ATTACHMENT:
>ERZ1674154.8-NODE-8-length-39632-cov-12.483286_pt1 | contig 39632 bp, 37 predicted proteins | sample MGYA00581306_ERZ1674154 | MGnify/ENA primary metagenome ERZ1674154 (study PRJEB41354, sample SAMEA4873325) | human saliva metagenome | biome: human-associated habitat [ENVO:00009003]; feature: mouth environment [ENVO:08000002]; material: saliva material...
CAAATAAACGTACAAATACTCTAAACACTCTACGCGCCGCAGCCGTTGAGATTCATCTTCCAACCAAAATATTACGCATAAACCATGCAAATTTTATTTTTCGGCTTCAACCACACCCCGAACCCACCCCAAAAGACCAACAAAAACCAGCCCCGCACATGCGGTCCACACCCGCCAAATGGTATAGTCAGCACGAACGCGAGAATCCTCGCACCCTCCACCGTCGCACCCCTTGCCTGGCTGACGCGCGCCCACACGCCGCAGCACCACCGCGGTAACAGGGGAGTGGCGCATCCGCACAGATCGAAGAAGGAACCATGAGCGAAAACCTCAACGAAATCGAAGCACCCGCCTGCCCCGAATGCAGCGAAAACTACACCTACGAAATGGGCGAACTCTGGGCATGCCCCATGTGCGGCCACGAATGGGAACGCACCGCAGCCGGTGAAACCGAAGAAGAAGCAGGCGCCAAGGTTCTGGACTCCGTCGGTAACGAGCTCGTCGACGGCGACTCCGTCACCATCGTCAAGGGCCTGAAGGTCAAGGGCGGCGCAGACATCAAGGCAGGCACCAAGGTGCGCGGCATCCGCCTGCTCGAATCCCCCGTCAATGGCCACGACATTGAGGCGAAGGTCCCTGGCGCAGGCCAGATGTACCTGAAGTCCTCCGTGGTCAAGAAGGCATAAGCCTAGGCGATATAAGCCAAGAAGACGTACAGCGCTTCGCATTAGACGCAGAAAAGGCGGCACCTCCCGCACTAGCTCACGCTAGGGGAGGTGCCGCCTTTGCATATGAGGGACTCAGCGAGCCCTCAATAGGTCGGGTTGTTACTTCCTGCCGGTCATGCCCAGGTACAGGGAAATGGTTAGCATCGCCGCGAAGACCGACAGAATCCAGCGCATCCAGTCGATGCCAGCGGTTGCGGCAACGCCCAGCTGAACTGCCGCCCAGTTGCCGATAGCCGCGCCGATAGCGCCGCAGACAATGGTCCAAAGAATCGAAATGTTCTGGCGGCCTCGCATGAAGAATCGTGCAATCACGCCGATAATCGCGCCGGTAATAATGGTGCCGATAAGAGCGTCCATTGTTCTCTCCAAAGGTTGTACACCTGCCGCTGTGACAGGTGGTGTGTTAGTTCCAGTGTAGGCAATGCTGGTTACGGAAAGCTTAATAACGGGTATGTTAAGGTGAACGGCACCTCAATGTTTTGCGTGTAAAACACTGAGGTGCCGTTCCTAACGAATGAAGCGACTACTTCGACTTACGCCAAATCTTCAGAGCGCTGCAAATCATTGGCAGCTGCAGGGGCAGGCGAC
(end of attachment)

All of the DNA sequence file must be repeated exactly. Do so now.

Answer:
>ERZ1674154.8-NODE-8-length-39632-cov-12.483286_pt1 | contig 39632 bp, 37 predicted proteins | sample MGYA00581306_ERZ1674154 | MGnify/ENA primary metagenome ERZ1674154 (study PRJEB41354, sample SAMEA4873325) | human saliva metagenome | biome: human-associated habitat [ENVO:00009003]; feature: mouth environment [ENVO:08000002]; material: saliva material...
CAAATAAACGTACAAATACTCTAAACACTCTACGCGCCGCAGCCGTTGAGATTCATCTTCCAACCAAAATATTACGCATAAACCATGCAAATTTTATTTTTCGGCTTCAACCACACCCCGAACCCACCCCAAAAGACCAACAAAAACCAGCCCCGCACATGCGGTCCACACCCGCCAAATGGTATAGTCAGCACGAACGCGAGAATCCTCGCACCCTCCACCGTCGCACCCCTTGCCTGGCTGACGCGCGCCCACACGCCGCAGCACCACCGCGGTAACAGGGGAGTGGCGCATCCGCACAGATCGAAGAAGGAACCATGAGCGAAAACCTCAACGAAATCGAAGCACCCGCCTGCCCCGAATGCAGCGAAAACTACACCTACGAAATGGGCGAACTCTGGGCATGCCCCATGTGCGGCCACGAATGGGAACGCACCGCAGCCGGTGAAACCGAAGAAGAAGCAGGCGCCAAGGTTCTGGACTCCGTCGGTAACGAGCTCGTCGACGGCGACTCCGTCACCATCGTCAAGGGCCTGAAGGTCAAGGGCGGCGCAGACATCAAGGCAGGCACCAAGGTGCGCGGCATCCGCCTGCTCGAATCCCCCGTCAATGGCCACGACATTGAGGCGAAGGTCCCTGGCGCAGGCCAGATGTACCTGAAGTCCTCCGTGGTCAAGAAGGCATAAGCCTAGGCGATATAAGCCAAGAAGACGTACAGCGCTTCGCATTAGACGCAGAAAAGGCGGCACCTCCCGCACTAGCTCACGCTAGGGGAGGTGCCGCCTTTGCATATGAGGGACTCAGCGAGCCCTCAATAGGTCGGGTTGTTACTTCCTGCCGGTCATGCCCAGGTACAGGGAAATGGTTAGCATCGCCGCGAAGACCGACAGAATCCAGCGCATCCAGTCGATGCCAGCGGTTGCGGCAACGCCCAGCTGAACTGCCGCCCAGTTGCCGATAGCCGCGCCGATAGCGCCGCAGACAATGGTCCAAAGAATCGAAATGTTCTGGCGGCCTCGCATGAAGAATCGTGCAATCACGCCGATAATCGCGCCGGTAATAATGGTGCCGATAAGAGCGTCCATTGTTCTCTCCAAAGGTTGTACACCTGCCGCTGTGACAGGTGGTGTGTTAGTTCCAGTGTAGGCAATGCTGGTTACGGAAAGCTTAATAACGGGTATGTTAAGGTGAACGGCACCTCAATGTTTTGCGTGTAAAACACTGAGGTGCCGTTCCTAACGAATGAAGCGACTACTTCGACTTACGCCAAATCTTCAGAGCGCTGCAAATCATTGGCAGCTGCAGGGGCAGGCGAC